In the second part of this interview, Dean Phebe Hayes of the College of General Studies talks about why she loves UL, her research, and her goals for her College.

To read the first part of this interview, click here.

You said you love UL. What do you love about it?

This place is home.

I've had offers from other places. LSU has offered me a position five times. Part of the reason I didn't take the offers is that I didn't want to drive. But also, UL gave me the opportunity to work in higher education.

I'm very loyal. As a Dean, I can contribute to the quality of life here. I want this school, this community to improve. I have family and friends here, this is where they come to school. I want this to be a good place for my kids and my families, so no one feels like I did in 1972. And LSU's too big, too impersonal.

I love this place, it's a good place for people.

What was your area of research?

I was looking at learning and language disorders in gifted students. No one believed that was possible. People felt there was no such thing as a gifted child with language problems. But there's as much diversity in the gifted population as there is in any other population.

At that time, the policy was that when a child was tested for gifted, the speech therapist only screened for them for voice, fluency & articulation. So we just gave them standardized tests, which is exactly what gifted students excel at, so you never catch the other language problems.

We know that there is a correlation between learning disability and language disorders. A lot of highly educated people, doctors and lawyers, have problems pulling together information, and organizing and presenting it.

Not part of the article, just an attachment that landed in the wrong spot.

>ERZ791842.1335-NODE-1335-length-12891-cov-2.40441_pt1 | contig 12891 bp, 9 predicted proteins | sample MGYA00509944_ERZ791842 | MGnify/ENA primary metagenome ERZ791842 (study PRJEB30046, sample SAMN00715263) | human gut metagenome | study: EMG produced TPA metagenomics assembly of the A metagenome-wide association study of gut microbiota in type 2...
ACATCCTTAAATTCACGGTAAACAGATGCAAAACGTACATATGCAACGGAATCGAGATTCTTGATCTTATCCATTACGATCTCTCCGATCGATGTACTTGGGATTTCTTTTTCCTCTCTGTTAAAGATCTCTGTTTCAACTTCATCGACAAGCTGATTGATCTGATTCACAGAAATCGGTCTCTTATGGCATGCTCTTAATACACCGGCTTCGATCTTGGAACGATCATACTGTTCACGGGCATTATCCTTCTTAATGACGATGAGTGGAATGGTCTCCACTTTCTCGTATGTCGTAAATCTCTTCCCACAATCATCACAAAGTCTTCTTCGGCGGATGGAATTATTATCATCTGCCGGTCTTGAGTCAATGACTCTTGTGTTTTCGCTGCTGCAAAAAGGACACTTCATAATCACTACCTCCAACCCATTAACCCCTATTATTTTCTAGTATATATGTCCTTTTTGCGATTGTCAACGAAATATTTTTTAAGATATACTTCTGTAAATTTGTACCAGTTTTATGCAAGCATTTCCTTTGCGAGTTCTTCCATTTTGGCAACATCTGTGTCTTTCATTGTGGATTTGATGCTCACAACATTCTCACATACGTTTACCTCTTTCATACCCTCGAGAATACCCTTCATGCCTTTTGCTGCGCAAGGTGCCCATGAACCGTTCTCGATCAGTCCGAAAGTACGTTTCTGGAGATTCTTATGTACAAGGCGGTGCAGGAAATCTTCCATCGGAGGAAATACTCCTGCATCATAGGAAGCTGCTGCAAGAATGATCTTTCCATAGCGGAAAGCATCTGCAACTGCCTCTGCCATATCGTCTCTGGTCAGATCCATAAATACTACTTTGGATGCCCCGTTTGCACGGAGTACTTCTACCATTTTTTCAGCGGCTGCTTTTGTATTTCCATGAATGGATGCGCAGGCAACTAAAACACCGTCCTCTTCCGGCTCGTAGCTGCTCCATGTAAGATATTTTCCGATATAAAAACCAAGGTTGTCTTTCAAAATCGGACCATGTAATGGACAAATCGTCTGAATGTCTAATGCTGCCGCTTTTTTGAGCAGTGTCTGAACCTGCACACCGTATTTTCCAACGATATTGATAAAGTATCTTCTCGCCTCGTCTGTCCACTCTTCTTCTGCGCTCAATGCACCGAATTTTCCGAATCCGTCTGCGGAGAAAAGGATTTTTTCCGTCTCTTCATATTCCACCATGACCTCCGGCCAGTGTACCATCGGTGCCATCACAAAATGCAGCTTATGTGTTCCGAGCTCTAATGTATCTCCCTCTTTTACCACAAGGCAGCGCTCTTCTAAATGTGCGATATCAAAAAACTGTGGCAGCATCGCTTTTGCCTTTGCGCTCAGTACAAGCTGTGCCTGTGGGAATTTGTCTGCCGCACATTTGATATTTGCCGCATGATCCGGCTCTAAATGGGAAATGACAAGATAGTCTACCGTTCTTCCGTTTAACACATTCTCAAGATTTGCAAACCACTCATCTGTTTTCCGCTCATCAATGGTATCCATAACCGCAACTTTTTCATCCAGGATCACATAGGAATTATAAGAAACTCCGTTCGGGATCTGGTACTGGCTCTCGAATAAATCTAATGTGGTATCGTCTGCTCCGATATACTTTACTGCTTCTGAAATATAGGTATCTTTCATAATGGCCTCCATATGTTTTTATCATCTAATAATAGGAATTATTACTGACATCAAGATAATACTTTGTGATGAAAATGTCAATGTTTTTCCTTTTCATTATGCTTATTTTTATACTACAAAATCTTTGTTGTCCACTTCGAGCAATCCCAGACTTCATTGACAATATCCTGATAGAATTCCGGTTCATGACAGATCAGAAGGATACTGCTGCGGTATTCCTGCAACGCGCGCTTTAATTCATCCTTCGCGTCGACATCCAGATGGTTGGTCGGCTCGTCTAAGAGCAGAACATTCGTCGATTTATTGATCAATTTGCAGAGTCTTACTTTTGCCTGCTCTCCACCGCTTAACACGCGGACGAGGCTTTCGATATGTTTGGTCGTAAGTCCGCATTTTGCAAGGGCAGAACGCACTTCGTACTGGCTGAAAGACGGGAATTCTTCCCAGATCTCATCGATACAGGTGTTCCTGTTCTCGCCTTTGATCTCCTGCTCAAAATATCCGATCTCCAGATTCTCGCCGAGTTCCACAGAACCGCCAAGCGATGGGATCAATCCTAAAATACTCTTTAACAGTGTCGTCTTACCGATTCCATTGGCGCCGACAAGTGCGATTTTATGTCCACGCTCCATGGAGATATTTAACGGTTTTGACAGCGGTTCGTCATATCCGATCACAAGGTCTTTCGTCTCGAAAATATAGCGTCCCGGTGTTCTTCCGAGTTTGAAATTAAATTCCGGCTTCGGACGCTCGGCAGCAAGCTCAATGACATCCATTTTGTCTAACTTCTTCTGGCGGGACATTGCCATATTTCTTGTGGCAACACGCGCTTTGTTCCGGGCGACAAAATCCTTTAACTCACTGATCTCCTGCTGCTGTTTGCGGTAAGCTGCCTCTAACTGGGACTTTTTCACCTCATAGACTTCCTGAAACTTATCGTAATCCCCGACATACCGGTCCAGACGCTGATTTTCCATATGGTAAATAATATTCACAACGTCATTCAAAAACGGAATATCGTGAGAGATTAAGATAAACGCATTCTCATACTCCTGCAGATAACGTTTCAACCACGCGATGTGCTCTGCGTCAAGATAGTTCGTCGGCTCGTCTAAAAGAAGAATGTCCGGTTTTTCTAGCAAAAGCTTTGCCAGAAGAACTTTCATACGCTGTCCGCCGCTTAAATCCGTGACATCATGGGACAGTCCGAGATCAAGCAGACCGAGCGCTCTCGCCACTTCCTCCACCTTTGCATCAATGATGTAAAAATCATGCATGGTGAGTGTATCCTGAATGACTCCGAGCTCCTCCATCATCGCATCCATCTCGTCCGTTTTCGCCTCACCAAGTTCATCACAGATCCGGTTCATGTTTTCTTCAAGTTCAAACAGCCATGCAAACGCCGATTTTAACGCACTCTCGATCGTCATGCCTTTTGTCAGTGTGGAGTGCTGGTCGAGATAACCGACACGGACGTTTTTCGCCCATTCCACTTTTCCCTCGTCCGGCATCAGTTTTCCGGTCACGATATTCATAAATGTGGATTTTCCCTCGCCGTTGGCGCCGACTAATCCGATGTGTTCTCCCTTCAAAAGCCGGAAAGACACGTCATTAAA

What are your goals for the College of General Studies?

I'm want to work on interdisciplinary studies. The standard college curriculum is multi-disciplinary, not interdisciplinary. So we are connecting more with other Colleges. We want to develop curriculum plans around a particular theme or a project; right now there is not enough intertwining. So I want to work with some of the other Colleges to develop a more integrated curriculum.

What is the value of the integrated curriculum, as opposed to the multi-disciplinary curriculum?

It is the idea of students being critical learners, understanding how knowledge works across different disciplines. As a society we have many ills, and too many people can't think outside of their disciplines. If they can't combine different fields to think flexibly, then we won't be able to design the solutions for the new century. I don't think the old solutions and approaches will work in the future. The problems will evolve, and we need people who can think beyond their disciplinary training.

One of the things I love to do, is to problem-solve. But I don't solve problems in speech pathology and communicative disorders just by using my training there. When I look at a learning problem, I also look at other disciplines. I look at the public policy on these issues, I look at other learning disabilities, I pull from all of my education and experience to solve the problem.

We also need practical knowledge. I had experience as a speech therapist working with children, and I know that children are much broader than their labels. I also looked at the children in my own family, bright, quick learners-- one of them was reading at three. From my experience with these kids, I knew that sometimes they weren't like the textbook gifted child. When they spoke, they were often average or below-average communicators. I was working with real people, very complex beings. I had to understand families, and how children have certain roles in families.

You don't recognize that from a book or a test. You recognize that from practical experience.

It sounds like one key to problem-solving, is keeping an open mind.

Yes. I want to promote intellectual interchange. I want our students exposed to faculty and other students involved in open, open-minded discourse.

And creativity. I really believe that the flexibility in my thinking came from my liberal education, starting at Xavier, and then continuing here at UL.

So I want our kids to have a culminating capstone project. I want them to have something that will allow them to pull all of this information together, so that when they leave UL, they will be able to think outside the box. Not just to get a job, but to teach them to be critical thinkers, those who can solve problems, so that we can have the informed and enlightened citizen we need.